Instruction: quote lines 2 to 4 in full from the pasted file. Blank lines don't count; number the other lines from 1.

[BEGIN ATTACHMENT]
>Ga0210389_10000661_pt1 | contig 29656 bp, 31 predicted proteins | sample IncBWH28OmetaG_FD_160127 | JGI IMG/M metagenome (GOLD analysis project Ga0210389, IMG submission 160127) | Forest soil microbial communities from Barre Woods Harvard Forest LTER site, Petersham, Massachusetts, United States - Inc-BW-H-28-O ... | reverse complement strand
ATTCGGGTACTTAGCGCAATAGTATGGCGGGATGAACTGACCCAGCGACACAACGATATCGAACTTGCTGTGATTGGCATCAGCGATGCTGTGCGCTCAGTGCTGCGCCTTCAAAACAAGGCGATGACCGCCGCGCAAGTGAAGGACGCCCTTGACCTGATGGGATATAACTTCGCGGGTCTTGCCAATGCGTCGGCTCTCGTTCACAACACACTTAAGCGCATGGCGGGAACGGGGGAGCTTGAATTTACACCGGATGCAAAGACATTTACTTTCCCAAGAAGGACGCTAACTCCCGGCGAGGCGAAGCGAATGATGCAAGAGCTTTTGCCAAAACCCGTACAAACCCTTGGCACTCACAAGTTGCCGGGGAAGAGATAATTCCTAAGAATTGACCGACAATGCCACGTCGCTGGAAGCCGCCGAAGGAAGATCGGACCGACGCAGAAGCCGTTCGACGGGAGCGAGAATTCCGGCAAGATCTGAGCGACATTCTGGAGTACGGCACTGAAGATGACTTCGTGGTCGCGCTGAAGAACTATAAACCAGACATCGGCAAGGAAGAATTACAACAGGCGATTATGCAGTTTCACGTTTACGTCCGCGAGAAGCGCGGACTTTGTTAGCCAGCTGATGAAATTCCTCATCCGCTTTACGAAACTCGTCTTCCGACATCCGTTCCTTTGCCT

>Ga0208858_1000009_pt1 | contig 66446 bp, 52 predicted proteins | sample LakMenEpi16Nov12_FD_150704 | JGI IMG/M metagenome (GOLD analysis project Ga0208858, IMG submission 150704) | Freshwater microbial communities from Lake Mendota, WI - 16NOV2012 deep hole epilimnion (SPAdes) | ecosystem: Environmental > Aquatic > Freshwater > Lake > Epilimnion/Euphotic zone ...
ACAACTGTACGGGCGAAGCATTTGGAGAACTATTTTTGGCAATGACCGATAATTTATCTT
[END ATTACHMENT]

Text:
ATTCGGGTACTTAGCGCAATAGTATGGCGGGATGAACTGACCCAGCGACACAACGATATCGAACTTGCTGTGATTGGCATCAGCGATGCTGTGCGCTCAGTGCTGCGCCTTCAAAACAAGGCGATGACCGCCGCGCAAGTGAAGGACGCCCTTGACCTGATGGGATATAACTTCGCGGGTCTTGCCAATGCGTCGGCTCTCGTTCACAACACACTTAAGCGCATGGCGGGAACGGGGGAGCTTGAATTTACACCGGATGCAAAGACATTTACTTTCCCAAGAAGGACGCTAACTCCCGGCGAGGCGAAGCGAATGATGCAAGAGCTTTTGCCAAAACCCGTACAAACCCTTGGCACTCACAAGTTGCCGGGGAAGAGATAATTCCTAAGAATTGACCGACAATGCCACGTCGCTGGAAGCCGCCGAAGGAAGATCGGACCGACGCAGAAGCCGTTCGACGGGAGCGAGAATTCCGGCAAGATCTGAGCGACATTCTGGAGTACGGCACTGAAGATGACTTCGTGGTCGCGCTGAAGAACTATAAACCAGACATCGGCAAGGAAGAATTACAACAGGCGATTATGCAGTTTCACGTTTACGTCCGCGAGAAGCGCGGACTTTGTTAGCCAGCTGATGAAATTCCTCATCCGCTTTACGAAACTCGTCTTCCGACATCCGTTCCTTTGCCT

>Ga0208858_1000009_pt1 | contig 66446 bp, 52 predicted proteins | sample LakMenEpi16Nov12_FD_150704 | JGI IMG/M metagenome (GOLD analysis project Ga0208858, IMG submission 150704) | Freshwater microbial communities from Lake Mendota, WI - 16NOV2012 deep hole epilimnion (SPAdes) | ecosystem: Environmental > Aquatic > Freshwater > Lake > Epilimnion/Euphotic zone ...
ACAACTGTACGGGCGAAGCATTTGGAGAACTATTTTTGGCAATGACCGATAATTTATCTT